The Need for Speed of AI Applications: Performance Comparison of Native vs. Browser-based Algorithm Implementations

02/11/2018
by   Bernd Malle, et al.
SBA Research
Holzinger Group HCI-KDD
0

AI applications pose increasing demands on performance, so it is not surprising that the era of client-side distributed software is becoming important. On top of many AI applications already using mobile hardware, and even browsers for computationally demanding AI applications, we are already witnessing the emergence of client-side (federated) machine learning algorithms, driven by the interests of large corporations and startups alike. Apart from mathematical and algorithmic concerns, this trend especially demands new levels of computational efficiency from client environments. Consequently, this paper deals with the question of state-of-the-art performance by presenting a comparison study between native code and different browser-based implementations: JavaScript, ASM.js as well as WebAssembly on a representative mix of algorithms. Our results show that current efforts in runtime optimization push the boundaries well towards (and even beyond) native binary performance. We analyze the results obtained and speculate on the reasons behind some surprises, rounding the paper off by outlining future possibilities as well as some of our own research efforts.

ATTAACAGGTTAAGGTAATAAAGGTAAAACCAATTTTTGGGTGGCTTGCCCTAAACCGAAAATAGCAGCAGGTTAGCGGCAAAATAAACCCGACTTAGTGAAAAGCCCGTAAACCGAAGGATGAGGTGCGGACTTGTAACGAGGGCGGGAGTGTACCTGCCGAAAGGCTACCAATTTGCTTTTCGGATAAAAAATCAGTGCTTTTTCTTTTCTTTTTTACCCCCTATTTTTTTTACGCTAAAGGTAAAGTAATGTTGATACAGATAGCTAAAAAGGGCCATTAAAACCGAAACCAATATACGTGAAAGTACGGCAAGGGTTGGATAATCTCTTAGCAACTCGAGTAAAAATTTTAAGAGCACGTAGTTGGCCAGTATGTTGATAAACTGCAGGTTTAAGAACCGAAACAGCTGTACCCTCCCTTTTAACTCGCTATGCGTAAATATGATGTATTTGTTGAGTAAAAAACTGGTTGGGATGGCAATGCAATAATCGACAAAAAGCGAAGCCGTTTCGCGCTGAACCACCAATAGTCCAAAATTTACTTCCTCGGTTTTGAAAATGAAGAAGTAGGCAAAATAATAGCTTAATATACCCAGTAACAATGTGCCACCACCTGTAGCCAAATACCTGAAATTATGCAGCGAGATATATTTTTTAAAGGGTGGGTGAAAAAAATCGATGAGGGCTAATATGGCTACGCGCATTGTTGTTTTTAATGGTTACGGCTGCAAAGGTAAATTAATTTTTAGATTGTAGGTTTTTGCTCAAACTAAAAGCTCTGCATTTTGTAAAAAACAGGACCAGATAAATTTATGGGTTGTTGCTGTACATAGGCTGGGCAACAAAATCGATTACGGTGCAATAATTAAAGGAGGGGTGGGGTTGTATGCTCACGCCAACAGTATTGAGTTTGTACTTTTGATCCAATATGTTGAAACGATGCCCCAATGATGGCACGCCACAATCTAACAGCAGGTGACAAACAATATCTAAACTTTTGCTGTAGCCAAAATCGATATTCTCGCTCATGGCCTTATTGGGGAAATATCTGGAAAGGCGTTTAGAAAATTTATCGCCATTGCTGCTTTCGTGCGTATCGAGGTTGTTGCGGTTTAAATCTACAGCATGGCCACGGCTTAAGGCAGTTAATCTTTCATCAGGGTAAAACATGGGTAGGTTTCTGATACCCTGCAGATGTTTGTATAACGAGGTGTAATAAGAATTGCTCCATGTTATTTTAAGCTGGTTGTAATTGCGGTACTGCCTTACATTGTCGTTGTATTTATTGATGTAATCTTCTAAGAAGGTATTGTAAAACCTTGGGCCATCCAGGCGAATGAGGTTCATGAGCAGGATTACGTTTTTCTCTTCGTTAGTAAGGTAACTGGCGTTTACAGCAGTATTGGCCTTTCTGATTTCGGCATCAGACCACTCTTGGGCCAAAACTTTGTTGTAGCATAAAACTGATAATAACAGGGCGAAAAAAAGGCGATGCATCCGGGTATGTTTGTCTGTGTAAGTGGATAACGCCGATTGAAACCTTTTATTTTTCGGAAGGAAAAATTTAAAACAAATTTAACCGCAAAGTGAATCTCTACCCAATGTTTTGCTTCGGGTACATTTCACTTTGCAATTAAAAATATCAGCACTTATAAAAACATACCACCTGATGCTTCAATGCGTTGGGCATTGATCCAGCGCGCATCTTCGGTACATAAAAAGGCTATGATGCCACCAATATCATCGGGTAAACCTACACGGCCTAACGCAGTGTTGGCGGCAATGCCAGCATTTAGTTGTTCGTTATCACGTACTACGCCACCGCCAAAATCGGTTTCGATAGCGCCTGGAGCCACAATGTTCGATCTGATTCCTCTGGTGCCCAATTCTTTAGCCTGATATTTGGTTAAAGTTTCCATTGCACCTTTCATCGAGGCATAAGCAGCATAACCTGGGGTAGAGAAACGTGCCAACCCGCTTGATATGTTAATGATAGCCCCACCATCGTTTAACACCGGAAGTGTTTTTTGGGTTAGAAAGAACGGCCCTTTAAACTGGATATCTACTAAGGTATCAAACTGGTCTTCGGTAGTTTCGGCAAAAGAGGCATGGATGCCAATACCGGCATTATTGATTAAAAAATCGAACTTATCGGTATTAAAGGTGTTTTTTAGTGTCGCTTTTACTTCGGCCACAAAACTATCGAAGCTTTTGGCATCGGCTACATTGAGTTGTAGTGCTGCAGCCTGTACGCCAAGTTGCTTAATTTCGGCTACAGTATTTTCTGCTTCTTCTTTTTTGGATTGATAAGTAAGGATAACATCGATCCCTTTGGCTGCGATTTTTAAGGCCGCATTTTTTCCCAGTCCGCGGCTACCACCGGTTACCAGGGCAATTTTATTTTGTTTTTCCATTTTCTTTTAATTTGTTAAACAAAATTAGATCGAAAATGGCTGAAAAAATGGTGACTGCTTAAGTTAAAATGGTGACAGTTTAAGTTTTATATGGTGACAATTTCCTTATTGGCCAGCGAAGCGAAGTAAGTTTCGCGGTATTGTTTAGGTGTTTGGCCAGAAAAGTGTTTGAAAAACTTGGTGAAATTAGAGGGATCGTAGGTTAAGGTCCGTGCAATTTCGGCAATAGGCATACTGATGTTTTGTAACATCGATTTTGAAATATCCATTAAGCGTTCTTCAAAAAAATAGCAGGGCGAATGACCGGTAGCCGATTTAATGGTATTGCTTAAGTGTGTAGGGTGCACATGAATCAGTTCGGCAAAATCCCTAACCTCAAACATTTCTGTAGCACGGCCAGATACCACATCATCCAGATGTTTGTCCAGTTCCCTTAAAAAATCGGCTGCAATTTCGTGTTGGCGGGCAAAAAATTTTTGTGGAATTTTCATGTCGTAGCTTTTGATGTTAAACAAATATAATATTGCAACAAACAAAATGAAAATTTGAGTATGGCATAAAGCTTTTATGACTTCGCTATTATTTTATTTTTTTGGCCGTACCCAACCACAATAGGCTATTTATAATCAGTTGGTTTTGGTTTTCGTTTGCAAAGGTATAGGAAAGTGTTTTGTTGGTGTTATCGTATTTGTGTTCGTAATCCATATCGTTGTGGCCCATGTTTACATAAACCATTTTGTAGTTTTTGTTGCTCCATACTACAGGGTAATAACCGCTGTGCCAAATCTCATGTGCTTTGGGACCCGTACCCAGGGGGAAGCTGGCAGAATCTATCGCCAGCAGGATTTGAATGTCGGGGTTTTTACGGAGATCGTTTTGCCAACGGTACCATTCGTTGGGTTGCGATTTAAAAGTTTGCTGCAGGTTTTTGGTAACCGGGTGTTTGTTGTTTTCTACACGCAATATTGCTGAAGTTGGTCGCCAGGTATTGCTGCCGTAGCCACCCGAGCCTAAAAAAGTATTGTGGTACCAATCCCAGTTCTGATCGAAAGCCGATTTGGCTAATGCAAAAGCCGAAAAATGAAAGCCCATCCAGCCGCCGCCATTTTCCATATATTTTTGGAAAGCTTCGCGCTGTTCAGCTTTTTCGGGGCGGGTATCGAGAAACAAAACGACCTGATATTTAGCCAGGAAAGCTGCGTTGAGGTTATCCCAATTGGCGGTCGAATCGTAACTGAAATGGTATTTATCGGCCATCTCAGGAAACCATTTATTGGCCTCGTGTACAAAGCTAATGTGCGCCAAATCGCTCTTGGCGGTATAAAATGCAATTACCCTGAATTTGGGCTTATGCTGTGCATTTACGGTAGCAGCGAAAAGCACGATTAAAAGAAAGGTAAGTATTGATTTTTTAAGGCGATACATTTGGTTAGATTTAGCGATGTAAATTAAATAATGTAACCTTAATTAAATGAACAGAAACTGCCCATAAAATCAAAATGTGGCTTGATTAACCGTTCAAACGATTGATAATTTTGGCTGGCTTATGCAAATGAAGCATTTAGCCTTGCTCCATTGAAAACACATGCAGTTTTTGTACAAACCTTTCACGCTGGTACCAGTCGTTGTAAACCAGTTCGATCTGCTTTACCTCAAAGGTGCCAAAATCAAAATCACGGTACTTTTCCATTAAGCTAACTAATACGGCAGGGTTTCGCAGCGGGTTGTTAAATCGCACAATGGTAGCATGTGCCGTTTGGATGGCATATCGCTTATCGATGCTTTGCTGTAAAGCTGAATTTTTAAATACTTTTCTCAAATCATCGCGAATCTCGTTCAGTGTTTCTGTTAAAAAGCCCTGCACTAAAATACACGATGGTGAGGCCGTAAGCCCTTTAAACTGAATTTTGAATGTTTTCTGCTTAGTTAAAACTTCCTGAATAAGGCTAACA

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1 Introduction & Motivation

For some years now, distributed & cloud computing as well as virtualized and container-based software have been buzzwords in the software engineering community. However, although these trends have helped making software infrastructure generally and AI applications specifically more stable, fault-tolerant, easy to control, scale, monitor and bill - one characteristic has never changed: the computationally most demanding parts of our software’s logic, may it be recommenders, intelligent social network analysis or deep learning models, are still handled by enormous data-centers or GPU-clusters of incredible capacity

(Armbrust et al., 2010).

On the other hand, exponential hardware evolution has given us small mobile devices more capable than many servers ten years ago, enabling to run successful AI applications (Jordan and Mitchell, 2015), which increasingly interact with the environment and with other smart devices (Moritz et al., 2017) demanding even more performance (Stoica et al., 2017). Following two questions arise:

  1. Could it be possible to create a new internet, based not on proprietary data access and computation, but purely distributed computing models?